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Boeing 767, CF-BEG, had departed Sydney at 1352 hours on a regular public transport flight to Auckland and was climbing to Flight Level (FL) 370. The aircraft was being controlled by Sydney Arrivals North who maintained it at FL 270 due to the presence of an opposite direction aircraft. When the controller was able to radar separate these aircraft he climbed CF-BEG to FL 290 as other arriving traffic precluded the use of a higher level at that time. Arrivals North then handed over the control of CF-BEG to Sector 5 who immediately asked how separation was being achieved with N68065, a Douglas DC10 aircraft maintaining FL280, which was inbound to Sydney from Auckland and on the reciprocal track to CF-BEG. The Arrivals controller claimed to have no knowledge of N68065 and immediate checks were made of the aircraft altitudes. This check revealed that CF-BEG was maintaining FL 290 and therefore a 1,000 ft separation standard had been achieved. The arrivals north flight progress strip had been placed on the console but the controller had not placed it in the flight progress board to indicate the confliction. The arrivals controller was performing the combined duties of Arrivals North and Arrivals South at the time due to a comfort break requirement of the other controller. Sector 5 was being performed by a controller under training supervised by a suitably rated check controller. The trainee had recognised the conflict between N68065 and CF-BEG and had twice attempted to pass a separation requirement to Arrivals North. Each time the arrivals controller was busy and the co-ordination was unsuccessful. As the sector traffic situation increased in workload due to poor weather and several aircraft diversions, the trainee forgot to make a third attempt to pass this information and the check controller was unable to arrange for it to be done. The approach procedural controller had received the co-ordination on N68065 from sector 5 and had updated the information on the flight progress strip and passed it to the arrivals north controller who did not immediately place the strip in the flight progress board. The strip was still in front of the arrivals controller at the time of the occurrence. Workload was considered to be moderate. Findings 1. Arrivals north controller was on combine and his workload was considered moderate. 2. The arrivals north controller had not placed the flight progress strip for N68065 onto the flight progress board and was thus unaware of its operation. 3. Due to the moderate workload at the arrivals north position, the controller was unable to accept incoming verbal communications which would have alerted him to the possibility of a conflict between N68065 and CF-BEG.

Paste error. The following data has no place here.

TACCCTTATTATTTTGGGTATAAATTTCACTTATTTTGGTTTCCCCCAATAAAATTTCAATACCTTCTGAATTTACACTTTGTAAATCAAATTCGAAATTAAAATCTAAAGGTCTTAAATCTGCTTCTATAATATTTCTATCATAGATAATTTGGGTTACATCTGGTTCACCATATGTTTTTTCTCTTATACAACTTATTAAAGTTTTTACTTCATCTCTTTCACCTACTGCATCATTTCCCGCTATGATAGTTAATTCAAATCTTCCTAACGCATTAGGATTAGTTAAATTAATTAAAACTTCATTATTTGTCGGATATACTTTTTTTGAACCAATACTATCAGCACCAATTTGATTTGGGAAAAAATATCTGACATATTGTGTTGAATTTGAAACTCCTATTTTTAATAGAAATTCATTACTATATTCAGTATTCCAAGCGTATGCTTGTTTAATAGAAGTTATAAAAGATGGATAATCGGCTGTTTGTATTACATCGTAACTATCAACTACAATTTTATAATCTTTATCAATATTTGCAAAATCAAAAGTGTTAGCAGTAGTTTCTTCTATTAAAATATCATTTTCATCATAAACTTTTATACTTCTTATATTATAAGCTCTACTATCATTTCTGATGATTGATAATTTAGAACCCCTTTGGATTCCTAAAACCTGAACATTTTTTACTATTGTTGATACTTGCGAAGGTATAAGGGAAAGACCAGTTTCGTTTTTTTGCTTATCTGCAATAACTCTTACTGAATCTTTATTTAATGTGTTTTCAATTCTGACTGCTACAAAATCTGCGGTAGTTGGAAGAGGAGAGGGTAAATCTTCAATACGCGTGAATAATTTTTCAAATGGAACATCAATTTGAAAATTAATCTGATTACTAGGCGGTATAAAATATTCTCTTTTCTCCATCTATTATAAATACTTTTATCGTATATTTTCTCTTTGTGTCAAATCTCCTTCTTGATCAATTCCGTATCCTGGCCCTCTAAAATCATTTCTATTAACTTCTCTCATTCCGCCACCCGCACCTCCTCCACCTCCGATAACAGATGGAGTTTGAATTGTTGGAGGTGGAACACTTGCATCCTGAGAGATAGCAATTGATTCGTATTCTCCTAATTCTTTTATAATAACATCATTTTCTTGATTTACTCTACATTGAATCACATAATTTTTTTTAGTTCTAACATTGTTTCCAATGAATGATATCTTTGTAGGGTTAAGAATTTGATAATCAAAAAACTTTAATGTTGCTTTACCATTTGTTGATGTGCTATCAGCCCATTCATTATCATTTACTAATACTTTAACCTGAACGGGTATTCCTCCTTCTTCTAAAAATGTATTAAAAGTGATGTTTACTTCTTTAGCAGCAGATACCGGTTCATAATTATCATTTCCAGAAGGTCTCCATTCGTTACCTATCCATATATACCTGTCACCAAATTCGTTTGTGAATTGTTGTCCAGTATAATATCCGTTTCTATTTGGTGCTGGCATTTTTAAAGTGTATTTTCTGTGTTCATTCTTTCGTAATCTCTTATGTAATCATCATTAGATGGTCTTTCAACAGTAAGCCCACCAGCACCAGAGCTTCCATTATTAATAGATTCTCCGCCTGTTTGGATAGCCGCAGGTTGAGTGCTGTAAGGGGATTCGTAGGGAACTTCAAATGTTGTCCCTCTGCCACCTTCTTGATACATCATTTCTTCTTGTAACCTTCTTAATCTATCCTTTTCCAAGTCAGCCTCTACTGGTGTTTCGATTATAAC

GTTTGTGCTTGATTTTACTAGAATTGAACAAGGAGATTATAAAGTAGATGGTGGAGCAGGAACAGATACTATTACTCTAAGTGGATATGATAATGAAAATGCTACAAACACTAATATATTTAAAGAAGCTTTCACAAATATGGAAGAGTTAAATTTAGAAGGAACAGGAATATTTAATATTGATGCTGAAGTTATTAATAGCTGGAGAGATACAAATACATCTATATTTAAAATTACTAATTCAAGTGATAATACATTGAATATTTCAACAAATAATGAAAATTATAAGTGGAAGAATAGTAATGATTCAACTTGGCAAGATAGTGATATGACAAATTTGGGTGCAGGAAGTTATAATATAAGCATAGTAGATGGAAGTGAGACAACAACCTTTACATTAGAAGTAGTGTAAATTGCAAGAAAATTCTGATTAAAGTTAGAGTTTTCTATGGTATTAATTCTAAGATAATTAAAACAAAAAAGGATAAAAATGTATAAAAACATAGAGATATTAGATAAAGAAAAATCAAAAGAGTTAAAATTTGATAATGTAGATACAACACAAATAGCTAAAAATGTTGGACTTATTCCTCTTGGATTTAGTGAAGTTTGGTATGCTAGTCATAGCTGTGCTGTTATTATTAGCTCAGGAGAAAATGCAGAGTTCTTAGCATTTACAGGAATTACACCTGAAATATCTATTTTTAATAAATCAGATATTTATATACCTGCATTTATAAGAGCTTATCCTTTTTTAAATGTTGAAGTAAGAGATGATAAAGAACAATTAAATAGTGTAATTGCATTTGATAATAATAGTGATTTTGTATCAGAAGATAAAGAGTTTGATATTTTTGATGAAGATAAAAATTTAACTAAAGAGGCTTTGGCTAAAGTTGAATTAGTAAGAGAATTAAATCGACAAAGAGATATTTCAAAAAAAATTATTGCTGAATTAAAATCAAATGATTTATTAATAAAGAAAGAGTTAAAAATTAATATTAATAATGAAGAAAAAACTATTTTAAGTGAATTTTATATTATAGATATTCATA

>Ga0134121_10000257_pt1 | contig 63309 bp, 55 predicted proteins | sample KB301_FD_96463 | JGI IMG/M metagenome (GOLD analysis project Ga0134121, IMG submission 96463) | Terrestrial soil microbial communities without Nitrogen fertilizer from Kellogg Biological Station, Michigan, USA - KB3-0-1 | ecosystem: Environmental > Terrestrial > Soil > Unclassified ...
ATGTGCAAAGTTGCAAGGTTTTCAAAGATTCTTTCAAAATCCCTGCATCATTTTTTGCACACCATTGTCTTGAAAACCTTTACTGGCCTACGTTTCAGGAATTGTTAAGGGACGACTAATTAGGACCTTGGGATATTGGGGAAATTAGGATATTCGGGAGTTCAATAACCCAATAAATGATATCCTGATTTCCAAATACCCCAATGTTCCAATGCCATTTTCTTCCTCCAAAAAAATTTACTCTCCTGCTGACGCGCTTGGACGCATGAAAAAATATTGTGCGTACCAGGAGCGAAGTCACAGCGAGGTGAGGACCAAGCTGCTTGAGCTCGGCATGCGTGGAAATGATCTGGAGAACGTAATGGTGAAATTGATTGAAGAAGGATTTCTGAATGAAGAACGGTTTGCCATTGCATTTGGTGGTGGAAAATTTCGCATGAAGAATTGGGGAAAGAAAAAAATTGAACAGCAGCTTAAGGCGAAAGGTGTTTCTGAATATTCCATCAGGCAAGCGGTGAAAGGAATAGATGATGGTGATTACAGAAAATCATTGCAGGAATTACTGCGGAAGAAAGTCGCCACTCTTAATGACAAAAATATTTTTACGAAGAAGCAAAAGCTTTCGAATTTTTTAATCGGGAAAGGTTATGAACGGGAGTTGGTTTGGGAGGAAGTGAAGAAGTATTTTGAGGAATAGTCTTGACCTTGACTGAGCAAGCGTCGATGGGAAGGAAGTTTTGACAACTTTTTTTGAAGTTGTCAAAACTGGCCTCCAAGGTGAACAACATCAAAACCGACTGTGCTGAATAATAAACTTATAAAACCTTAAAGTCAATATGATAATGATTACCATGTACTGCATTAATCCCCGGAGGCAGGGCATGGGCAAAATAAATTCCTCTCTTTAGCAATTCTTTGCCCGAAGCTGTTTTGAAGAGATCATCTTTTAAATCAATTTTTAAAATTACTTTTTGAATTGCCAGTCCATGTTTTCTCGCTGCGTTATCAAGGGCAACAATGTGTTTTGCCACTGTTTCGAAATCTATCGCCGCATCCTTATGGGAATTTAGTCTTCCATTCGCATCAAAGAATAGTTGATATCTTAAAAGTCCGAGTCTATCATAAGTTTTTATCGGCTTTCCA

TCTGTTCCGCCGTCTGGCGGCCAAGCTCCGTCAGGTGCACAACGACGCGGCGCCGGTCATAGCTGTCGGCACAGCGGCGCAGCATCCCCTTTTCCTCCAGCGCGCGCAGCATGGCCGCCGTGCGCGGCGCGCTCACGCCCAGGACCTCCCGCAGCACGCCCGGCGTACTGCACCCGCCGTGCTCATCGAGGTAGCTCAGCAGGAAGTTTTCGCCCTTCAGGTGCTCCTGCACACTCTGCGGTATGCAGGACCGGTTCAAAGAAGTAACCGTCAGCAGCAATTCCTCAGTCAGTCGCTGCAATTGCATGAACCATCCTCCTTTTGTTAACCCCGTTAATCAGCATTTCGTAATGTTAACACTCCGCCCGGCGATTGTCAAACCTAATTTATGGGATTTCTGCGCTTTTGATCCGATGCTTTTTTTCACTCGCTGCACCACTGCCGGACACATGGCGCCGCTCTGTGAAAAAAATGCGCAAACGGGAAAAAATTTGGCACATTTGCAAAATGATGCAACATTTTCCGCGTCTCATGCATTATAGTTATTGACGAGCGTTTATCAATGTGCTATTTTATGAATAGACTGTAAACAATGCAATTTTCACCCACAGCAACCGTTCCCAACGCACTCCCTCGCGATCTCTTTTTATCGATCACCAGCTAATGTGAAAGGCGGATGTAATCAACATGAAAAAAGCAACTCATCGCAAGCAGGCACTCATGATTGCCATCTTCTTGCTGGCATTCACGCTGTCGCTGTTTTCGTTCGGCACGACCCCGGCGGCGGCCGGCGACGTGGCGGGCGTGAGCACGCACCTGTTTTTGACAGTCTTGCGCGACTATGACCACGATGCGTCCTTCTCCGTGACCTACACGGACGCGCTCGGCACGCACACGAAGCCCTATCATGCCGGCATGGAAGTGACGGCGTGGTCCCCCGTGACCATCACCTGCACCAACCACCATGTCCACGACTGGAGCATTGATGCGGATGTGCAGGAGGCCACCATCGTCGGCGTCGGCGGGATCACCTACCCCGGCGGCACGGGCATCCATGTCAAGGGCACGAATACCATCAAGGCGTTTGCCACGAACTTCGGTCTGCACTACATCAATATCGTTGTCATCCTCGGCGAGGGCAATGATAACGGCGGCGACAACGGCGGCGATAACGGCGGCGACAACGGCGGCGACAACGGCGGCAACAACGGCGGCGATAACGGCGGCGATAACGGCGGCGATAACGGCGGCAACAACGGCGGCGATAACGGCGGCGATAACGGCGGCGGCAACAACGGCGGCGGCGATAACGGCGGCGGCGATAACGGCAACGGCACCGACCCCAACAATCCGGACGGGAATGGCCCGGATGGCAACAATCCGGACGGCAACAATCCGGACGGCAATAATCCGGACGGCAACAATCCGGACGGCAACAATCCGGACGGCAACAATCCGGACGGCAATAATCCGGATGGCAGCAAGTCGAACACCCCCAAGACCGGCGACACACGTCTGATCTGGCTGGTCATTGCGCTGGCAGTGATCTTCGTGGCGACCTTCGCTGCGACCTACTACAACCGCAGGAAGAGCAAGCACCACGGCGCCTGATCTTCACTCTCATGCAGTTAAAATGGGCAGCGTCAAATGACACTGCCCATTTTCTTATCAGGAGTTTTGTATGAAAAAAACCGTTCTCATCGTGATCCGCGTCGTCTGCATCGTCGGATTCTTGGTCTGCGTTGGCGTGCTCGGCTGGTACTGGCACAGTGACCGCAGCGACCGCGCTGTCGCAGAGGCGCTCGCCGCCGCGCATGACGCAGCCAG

General details
Date: 04 August 1993 Investigation status: Completed 
Time: 14:30 EST  
 Investigation type: Occurrence Investigation 
 Occurrence type: Breakdown of co-ordination 
Release date: 10 August 1994 Occurrence class: Airspace 
Report status: Final Occurrence category: Incident 
Aircraft 1 details
Aircraft manufacturer: McDonnell Douglas Corp. 
Aircraft model: DC-10 
Aircraft registration: N68065 
Sector: Jet 
Damage to aircraft: Nil 
Departure point:Auckland NZ
Destination:Sydney NSW
Aircraft 2 details
Aircraft manufacturer: The Boeing Company 
Aircraft model: 767 
Aircraft registration: C-FBEG 
Sector: Jet 
Damage to aircraft: Nil 
Departure point:Sydney NSW
Destination:Auckland NZ
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Last update 23 July 2015